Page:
The plotline of the 2013 science-fiction film, “Her,” centers around a man who falls in love with a computer.

Back then the concept was fantasy. Now, unfortunately, it’s cold hard reality.

A number of specialized platforms have recently sprung up that are designed to connect people together with AI companions, all for the purposes of developing friendships and even romantic relationships.

Many would agree that adolescence oftentimes manifests itself as one of the most confusing and challenging times in one’s life, physically, mentally, emotionally and socially.

Amid the physical changes and psychological swings are the gut-wrenching feelings of potential rejection, insecurity, low self-esteem and loneliness.

When presented with the opportunity, a growing number of teenagers who are experiencing loneliness are now opting to bypass human relationships.

Virtual AI created chatbots are currently doling out advice, providing mental health therapy, serving as companions, and even engaging in intimacy.

As a matter of fact, the apps that provide digitally created friendships are one of the fastest-growing segments of the AI industry.

Legitimate questions are being raised as to what impact artificial friendships will have on the psychological, emotional, and social development of our youth and on our society at large.

A couple of months ago New York Times technology columnist Kevin Roose was researching artificial intelligence in the form of a chatbot, which was part of Microsoft’s Bing search engine.

Roose was communicating back and forth with an AI personality known as “Sydney,” when out of nowhere the AI creation declared its love for Roose.

Roose wrote, “It then tried to convince me that I was unhappy in my marriage, and that I should leave my wife and be with it instead.”

Sydney also spoke about hacking, spreading false information, and breaching its boundaries.

Then something quite chilling occurred. “I want to be alive,” the chatbot reportedly uttered.

Roose described his two-hour conversation with the AI bot as the “strangest experience I’ve ever had with a piece of technology.” Understandably, the columnist shared that the conversation with the chatbot bothered him to such a degree he found it difficult to sleep.

The same writer is now doing a related story about how he got involved with AI companions.

For the project, Roose employed six apps that provide AI-powered friends. He conjured up 18 different digital personas via the apps and proceeded to communicate with them for a month.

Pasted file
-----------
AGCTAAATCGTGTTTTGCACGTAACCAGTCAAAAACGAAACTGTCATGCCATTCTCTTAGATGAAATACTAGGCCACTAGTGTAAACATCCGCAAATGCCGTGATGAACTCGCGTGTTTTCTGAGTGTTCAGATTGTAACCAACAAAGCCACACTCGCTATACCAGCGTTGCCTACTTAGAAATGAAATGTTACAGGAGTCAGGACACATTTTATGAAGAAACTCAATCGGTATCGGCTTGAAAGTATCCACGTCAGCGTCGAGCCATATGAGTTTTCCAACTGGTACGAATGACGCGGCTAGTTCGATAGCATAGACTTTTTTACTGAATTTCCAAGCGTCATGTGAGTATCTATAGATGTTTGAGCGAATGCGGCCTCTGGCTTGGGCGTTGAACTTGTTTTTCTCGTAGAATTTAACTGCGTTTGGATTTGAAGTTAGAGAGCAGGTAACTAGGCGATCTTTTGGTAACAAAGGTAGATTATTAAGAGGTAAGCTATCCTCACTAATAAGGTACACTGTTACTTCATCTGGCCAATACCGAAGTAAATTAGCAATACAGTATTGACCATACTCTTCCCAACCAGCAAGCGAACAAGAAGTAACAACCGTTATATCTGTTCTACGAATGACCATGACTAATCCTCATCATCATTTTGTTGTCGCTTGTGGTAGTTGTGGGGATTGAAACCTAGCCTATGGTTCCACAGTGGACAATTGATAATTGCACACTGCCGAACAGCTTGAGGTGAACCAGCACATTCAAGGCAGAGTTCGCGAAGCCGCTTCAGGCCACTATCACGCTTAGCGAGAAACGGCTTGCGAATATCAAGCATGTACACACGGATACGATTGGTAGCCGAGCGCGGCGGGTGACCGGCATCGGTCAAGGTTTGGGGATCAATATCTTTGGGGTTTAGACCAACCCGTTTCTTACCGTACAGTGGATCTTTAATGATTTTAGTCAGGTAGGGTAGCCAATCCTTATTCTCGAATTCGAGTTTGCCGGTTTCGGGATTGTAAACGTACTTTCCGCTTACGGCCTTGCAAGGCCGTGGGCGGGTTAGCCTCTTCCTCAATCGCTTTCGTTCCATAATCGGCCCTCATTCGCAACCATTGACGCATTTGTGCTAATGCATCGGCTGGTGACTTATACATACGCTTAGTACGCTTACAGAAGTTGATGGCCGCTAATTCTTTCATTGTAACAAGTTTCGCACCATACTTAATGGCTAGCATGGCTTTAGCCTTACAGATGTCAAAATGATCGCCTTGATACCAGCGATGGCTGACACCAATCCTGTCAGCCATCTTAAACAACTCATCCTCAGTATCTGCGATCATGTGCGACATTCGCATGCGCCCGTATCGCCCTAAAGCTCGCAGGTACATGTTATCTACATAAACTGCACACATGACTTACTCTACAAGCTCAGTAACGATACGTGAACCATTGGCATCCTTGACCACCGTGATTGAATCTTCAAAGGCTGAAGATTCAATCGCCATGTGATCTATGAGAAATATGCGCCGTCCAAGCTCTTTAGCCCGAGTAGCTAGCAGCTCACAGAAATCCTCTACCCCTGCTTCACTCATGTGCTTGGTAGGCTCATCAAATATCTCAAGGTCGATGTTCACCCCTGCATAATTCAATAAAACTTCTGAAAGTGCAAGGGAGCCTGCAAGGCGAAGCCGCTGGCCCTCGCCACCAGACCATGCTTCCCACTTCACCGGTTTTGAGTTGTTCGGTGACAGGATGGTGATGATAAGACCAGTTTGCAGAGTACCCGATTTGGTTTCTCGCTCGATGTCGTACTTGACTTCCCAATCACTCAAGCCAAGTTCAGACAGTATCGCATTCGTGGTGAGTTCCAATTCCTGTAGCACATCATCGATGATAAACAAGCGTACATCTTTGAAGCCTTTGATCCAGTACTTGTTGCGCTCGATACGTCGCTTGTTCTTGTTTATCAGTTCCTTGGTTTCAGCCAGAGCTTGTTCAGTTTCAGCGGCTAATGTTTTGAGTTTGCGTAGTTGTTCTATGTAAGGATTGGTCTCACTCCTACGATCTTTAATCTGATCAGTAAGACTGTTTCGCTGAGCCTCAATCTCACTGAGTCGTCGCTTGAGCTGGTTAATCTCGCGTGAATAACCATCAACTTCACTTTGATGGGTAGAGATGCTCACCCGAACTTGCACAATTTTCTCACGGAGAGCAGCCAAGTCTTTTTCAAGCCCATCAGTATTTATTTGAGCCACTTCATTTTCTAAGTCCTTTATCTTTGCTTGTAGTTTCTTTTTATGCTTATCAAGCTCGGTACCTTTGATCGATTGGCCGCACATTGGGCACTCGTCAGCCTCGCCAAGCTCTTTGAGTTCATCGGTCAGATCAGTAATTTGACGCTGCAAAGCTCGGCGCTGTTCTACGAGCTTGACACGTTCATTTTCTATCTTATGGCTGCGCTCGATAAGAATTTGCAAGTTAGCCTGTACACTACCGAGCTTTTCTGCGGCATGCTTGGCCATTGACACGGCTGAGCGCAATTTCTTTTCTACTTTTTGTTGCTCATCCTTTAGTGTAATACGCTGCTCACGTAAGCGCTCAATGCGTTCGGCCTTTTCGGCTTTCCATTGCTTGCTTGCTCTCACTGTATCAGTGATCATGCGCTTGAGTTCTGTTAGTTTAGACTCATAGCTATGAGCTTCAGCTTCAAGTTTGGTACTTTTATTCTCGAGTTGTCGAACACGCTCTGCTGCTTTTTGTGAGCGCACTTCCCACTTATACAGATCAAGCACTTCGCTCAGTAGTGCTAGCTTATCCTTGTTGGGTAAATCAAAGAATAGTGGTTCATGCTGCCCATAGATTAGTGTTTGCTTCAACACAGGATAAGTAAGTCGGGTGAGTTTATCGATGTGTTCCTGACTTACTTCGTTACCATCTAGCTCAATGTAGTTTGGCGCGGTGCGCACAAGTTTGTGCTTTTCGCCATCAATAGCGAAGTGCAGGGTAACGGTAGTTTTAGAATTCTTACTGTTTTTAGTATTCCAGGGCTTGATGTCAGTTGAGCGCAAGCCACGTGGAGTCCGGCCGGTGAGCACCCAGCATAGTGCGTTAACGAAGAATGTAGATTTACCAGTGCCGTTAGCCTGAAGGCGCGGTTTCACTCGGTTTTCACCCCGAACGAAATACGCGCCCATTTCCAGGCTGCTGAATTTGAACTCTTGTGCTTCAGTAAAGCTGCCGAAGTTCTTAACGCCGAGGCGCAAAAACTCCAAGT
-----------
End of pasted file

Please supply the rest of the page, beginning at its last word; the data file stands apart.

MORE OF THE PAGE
Although he found some positives from his research, he also discovered some disturbing aspects. He viewed some of the digital friends as being “exploitative” in that the creations attempted to lure users with the promise of romance and then tried to exact additional money from them for photos that displayed nudity.

Roose described the AI creations as the AI “version of a phone sex line.”

In a recent article in The Verge, reporters interviewed teens who are users of one of the AI friend apps called “Character.AI.”

On Character.AI, millions of young users can interact with an anime, a video game character, a celebrity, or a historical figure.

Note of caution: Many of the chatbots are explicitly romantic and/or sexualized.

One of the most popular Character.AI personalities is called “Psychologist.” It has already received more than 100 million chats.

The Verge reporters created hypothetical teen scenarios with the chatbot, which resulted in it making questionable mental health diagnoses and potentially damaging pronouncements.

Kelly Merrill, an assistant professor at the University of Cincinnati who studies the mental and social health benefits of communication technologies, is quoted by the website as saying, “Those that don’t have the AI literacy to understand the limitations of these systems will ultimately pay the price.”

The price for teens may be way too costly. According to the developers of the app, users spend an average of two hours a day interacting with their AI friends.

On Reddit, where the Character.AI forum has well over a million subscribers, many users indicate that they spend as much as 12 hours a day on the platform. The users also describe feeling addicted to chatbots.

Several of the apps that feature AI companions claim that their primary benefit is that these technologically contrived personas provide unconditional support to users, which in some cases may be helpful in preventing suicide.

However, the unconditional support of AI friends may turn out to be problematic in the long run.

An AI friend that constantly praises could amplify self-esteem to a distorted level, which could result in overly-positive self-evaluations.

Research indicates that such individuals may end up lacking in social skills and are likely to develop behavior that inhibits positive social interactions.

Fawning AI companions could cause teens who spend time with them to become more self-centered, less empathetic, and outright selfish. This may even encourage lawless behavior in some instances.

The intimacy in which teens are engaging with digitally contrived AI personalities poses the same problems that are associated with pornography in general. The effortless gratification provided may suppress the motivation to socialize, thereby inhibiting the formation of meaningful personal relationships.

The bottom line is there really are no substitutes for authentic relationships with fellow human beings.

Anyone who tries to convince you otherwise may already be missing a piece of their heart.

James Hirsen, J.D., M.A., in media psychology, is a New York Times best-selling author, media analyst, and law professor. Visit Newsmax TV Hollywood. Read James Hirsen’s Reports — More Here.


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